PHILIPPINES: A resolution in the House of Representatives has directed the Committee on Oversight to conduct an inquiry in aid of legislation into the "alleged overpricing" of the first portion Subic-Clark-Tarlac Expressway Project that will be undertaken by the Bases Conversion Development Authority (BCDA).
In House Resolution No. 95, Quezon Rep. Danilo E. Suarez, who is also the chairman of the Committee on Oversight, noted that the 41-kilometer Subic-Clark toll project -- the first portion of the 94.5-kilometer expressway project -- will cost a total of PhP13 billion, which means that it will cost PhP310 million per kilometer.
BCDA had approved an estimated project cost of PhP8 billion for the Subic-Clark toll project, he said, based on the figures supplied by three Japanese consultants -- Pacific Consultants, Inc., Nippon Koei and Katahira.
The lowest bid for this particular stretch of the expressway project, however, was PhP13 billion from the Hasama Construction Co. of Japan.
Mr. Suarez said the average road construction cost is between PhP35 to 50 million per kilometer for expressways with two lanes, and between PhP70 to 100 million per kilometer for expressways with four lanes. This makes the PhP13 billion Subic-Clark stretch essentially overpriced.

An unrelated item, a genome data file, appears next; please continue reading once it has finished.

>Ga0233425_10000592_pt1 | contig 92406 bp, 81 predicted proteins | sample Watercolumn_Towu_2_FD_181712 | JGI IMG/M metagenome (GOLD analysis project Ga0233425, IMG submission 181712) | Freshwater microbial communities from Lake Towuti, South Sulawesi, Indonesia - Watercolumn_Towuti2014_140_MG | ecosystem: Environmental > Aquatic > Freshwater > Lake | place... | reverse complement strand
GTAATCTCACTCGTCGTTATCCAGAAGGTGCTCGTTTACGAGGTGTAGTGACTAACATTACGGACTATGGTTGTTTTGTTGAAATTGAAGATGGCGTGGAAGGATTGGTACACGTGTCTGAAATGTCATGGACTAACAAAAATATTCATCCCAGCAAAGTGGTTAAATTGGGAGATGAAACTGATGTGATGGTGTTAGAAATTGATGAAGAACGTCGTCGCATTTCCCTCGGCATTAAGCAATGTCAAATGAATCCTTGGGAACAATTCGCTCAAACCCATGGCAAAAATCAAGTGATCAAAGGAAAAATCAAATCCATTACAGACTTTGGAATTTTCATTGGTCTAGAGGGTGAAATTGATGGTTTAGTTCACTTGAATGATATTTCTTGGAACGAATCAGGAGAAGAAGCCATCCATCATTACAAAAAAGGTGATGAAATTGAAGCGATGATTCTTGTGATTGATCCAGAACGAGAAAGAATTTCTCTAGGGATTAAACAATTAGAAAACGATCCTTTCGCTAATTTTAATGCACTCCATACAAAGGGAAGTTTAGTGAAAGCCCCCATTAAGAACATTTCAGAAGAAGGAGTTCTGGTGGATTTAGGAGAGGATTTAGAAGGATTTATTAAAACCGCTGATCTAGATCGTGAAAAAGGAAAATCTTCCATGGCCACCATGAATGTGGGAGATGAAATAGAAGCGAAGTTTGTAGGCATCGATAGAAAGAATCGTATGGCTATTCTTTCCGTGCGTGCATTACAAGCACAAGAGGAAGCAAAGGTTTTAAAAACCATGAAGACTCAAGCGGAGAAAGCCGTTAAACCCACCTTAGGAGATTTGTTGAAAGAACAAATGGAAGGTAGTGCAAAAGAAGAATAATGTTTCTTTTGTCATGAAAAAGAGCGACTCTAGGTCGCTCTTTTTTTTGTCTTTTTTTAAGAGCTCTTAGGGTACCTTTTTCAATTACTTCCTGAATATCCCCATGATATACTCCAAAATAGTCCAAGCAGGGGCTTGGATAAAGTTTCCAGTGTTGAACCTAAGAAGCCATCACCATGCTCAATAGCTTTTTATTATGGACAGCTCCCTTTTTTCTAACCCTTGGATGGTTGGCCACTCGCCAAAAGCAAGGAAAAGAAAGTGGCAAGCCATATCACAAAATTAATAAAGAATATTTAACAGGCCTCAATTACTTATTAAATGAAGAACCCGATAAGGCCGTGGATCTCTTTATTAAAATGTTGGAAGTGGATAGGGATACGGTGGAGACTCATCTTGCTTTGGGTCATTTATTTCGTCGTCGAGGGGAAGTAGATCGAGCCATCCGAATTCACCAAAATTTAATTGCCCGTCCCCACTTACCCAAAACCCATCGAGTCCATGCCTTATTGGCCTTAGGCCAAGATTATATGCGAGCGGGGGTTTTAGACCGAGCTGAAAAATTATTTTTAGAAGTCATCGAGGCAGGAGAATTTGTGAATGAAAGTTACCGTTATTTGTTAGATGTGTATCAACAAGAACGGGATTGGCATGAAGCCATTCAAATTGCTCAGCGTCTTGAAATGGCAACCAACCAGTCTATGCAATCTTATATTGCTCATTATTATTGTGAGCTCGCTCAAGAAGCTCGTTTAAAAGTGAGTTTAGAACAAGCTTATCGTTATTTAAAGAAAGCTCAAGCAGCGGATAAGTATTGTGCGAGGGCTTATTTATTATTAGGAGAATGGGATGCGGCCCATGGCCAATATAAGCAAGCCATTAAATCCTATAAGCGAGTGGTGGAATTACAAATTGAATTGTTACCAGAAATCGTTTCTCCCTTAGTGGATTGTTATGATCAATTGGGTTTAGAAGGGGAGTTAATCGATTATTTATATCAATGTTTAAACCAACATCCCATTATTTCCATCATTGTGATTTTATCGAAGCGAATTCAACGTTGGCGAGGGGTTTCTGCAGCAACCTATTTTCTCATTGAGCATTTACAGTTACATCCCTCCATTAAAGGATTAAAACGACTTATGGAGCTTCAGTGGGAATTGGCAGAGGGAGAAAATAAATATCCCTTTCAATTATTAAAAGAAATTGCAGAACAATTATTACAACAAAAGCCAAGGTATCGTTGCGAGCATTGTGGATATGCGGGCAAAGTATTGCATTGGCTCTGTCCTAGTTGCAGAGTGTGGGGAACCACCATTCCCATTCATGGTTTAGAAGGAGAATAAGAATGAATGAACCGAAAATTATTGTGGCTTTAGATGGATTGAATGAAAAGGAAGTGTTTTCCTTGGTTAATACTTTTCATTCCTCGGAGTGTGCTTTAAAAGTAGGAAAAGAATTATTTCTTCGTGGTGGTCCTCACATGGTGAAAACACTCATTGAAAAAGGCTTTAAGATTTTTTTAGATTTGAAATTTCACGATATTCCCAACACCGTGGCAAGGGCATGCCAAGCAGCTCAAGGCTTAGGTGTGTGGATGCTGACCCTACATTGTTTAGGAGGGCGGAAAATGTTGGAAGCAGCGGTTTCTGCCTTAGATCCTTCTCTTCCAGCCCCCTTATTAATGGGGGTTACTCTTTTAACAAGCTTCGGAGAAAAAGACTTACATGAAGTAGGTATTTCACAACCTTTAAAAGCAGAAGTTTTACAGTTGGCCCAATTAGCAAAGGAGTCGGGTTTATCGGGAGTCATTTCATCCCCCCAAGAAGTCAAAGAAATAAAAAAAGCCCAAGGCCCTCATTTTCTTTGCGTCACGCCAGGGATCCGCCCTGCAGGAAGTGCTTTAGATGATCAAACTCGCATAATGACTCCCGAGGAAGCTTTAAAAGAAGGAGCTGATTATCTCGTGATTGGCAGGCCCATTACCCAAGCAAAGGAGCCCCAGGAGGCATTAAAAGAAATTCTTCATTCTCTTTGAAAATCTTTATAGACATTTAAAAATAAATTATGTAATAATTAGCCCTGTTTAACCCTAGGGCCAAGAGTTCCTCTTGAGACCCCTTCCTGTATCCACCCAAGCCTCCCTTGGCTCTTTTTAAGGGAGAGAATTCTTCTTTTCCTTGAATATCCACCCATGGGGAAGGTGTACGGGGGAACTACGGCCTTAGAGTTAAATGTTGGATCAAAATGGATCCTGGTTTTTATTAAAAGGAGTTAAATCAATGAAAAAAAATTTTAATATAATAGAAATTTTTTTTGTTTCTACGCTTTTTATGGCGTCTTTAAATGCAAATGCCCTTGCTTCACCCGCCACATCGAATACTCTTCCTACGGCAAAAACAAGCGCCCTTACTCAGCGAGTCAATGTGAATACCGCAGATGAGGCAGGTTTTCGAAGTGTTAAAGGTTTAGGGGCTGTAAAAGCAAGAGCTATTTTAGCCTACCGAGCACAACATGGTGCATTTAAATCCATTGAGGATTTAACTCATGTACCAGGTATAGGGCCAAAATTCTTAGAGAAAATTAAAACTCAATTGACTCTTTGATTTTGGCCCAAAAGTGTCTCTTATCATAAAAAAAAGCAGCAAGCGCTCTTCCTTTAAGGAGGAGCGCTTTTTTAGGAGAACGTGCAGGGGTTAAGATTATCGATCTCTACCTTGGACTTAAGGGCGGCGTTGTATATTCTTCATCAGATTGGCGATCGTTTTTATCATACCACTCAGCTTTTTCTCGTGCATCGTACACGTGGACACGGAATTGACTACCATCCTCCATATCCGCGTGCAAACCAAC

"(T)he PhP13 billion cost of the Subic-Clark Toll Project is more than one-half of the PhP21 billion facility that is expected to cover the cost of the entire 94.5 kilometer expressway," Mr. Suarez said in his resolution, "which leaves a mere PhP8 billion to construct the remaining 53.5 kilometers of the Subic-Clark-Tarlac Expressway."
"(T)his highly irregular and anomalous transaction, reminiscent of the two-lane Diosdado Macapagal Avenue in Manila's reclaimed area, which cost PhP75 million per kilometer, should be stopped as this is grossly disadvantageous to the government," he said.
Recently, the National Economic and Development Authority (NEDA) directed the BCDA to conduct another bidding for the Subic-Clark-Tarlac Expressway Project after its total project cost ballooned to PhP27 billion from the approved PhP18.74 billion.
The additional project cost was due to a redesign of the expressway, which essentially makes it a new project that needed rebidding, NEDA Director-General Romulo L. Neri had said.
A rebidding has to be made in order to avoid legal problems, such as the Supreme Court nullifying the contract, like in the case of Terminal 3 of the Ninoy Aquino International Airport.
NEDA's Investment Coordinating Committee will have to approve the new project design before the BCDA can call for new bids.
Once built, the Subic-Clark-Tarlac Expressway Project will be the country's longest. Package I of the project will extend from the Subic Freeport to the former Clark Air Base, while Package 2 will extend from Clark to the Hacienda Luisita in Tarlac.
The Japan Bank of International Cooperation will provide $315 million, or 85% of the total cost, for the project.